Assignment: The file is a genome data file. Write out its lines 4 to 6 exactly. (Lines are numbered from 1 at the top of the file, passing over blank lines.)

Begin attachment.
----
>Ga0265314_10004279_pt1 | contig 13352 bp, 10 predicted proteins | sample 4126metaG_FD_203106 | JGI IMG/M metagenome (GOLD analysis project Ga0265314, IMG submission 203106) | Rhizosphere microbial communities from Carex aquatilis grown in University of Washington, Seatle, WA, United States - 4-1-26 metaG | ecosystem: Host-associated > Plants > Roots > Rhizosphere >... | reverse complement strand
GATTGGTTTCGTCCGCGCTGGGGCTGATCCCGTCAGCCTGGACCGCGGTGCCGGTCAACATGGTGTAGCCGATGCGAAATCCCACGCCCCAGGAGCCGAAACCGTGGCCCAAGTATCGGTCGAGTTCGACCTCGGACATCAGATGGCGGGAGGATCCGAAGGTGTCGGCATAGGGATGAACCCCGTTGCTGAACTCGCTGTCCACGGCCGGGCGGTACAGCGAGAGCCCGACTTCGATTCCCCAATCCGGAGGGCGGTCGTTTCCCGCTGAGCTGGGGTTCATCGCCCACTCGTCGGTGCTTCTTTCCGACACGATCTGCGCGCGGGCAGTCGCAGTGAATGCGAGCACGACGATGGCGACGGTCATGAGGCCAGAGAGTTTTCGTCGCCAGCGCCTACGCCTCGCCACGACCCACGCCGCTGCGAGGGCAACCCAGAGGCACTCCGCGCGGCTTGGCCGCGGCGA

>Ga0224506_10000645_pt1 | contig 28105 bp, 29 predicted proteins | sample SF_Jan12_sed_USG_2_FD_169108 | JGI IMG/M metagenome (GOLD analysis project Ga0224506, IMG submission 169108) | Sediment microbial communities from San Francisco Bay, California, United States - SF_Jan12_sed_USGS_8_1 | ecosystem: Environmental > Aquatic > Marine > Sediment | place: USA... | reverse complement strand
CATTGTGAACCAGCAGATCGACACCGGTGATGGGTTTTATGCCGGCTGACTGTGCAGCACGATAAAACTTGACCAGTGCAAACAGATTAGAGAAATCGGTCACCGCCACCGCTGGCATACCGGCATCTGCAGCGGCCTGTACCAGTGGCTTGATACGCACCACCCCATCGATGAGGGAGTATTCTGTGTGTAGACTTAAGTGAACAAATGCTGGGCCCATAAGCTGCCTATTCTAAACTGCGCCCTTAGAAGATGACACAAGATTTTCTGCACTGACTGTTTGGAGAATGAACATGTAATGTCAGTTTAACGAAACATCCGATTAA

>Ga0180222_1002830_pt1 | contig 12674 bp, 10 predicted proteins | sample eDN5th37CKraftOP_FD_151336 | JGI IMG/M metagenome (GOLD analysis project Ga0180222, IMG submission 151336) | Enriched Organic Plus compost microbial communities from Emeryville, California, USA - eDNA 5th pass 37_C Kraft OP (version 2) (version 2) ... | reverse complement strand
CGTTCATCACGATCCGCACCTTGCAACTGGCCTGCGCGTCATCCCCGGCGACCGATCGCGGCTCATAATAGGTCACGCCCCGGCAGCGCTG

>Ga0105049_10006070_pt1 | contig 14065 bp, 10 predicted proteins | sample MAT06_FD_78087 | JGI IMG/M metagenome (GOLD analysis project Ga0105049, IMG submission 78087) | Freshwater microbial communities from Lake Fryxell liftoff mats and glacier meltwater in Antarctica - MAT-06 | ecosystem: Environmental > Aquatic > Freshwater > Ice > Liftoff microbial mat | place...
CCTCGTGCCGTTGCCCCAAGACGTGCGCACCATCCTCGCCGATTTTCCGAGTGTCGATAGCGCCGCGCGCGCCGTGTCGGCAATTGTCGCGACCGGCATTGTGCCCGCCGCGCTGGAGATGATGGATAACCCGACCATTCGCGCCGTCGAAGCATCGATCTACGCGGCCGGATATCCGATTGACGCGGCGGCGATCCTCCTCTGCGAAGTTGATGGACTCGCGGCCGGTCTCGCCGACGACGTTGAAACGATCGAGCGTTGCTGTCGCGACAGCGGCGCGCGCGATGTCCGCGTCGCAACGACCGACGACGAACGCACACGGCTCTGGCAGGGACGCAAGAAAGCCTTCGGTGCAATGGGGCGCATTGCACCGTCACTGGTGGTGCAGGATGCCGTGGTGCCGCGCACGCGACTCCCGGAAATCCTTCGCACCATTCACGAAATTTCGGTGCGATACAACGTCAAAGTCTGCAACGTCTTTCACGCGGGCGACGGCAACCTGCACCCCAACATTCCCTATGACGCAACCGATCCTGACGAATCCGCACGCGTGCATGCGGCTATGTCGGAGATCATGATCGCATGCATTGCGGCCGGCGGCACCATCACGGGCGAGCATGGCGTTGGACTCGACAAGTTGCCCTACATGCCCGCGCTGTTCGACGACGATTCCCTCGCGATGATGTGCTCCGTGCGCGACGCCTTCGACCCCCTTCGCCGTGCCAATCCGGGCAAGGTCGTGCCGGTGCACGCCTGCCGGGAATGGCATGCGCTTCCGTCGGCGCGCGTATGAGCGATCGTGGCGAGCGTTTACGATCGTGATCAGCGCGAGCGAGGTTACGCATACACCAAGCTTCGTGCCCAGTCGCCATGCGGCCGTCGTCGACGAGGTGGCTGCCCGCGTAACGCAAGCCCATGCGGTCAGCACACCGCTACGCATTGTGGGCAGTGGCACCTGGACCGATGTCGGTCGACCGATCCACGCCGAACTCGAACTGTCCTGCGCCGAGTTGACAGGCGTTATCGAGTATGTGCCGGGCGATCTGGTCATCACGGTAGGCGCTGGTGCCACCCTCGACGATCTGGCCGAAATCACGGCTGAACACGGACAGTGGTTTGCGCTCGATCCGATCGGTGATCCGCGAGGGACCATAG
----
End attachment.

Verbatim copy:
CATTGTGAACCAGCAGATCGACACCGGTGATGGGTTTTATGCCGGCTGACTGTGCAGCACGATAAAACTTGACCAGTGCAAACAGATTAGAGAAATCGGTCACCGCCACCGCTGGCATACCGGCATCTGCAGCGGCCTGTACCAGTGGCTTGATACGCACCACCCCATCGATGAGGGAGTATTCTGTGTGTAGACTTAAGTGAACAAATGCTGGGCCCATAAGCTGCCTATTCTAAACTGCGCCCTTAGAAGATGACACAAGATTTTCTGCACTGACTGTTTGGAGAATGAACATGTAATGTCAGTTTAACGAAACATCCGATTAA

>Ga0180222_1002830_pt1 | contig 12674 bp, 10 predicted proteins | sample eDN5th37CKraftOP_FD_151336 | JGI IMG/M metagenome (GOLD analysis project Ga0180222, IMG submission 151336) | Enriched Organic Plus compost microbial communities from Emeryville, California, USA - eDNA 5th pass 37_C Kraft OP (version 2) (version 2) ... | reverse complement strand
CGTTCATCACGATCCGCACCTTGCAACTGGCCTGCGCGTCATCCCCGGCGACCGATCGCGGCTCATAATAGGTCACGCCCCGGCAGCGCTG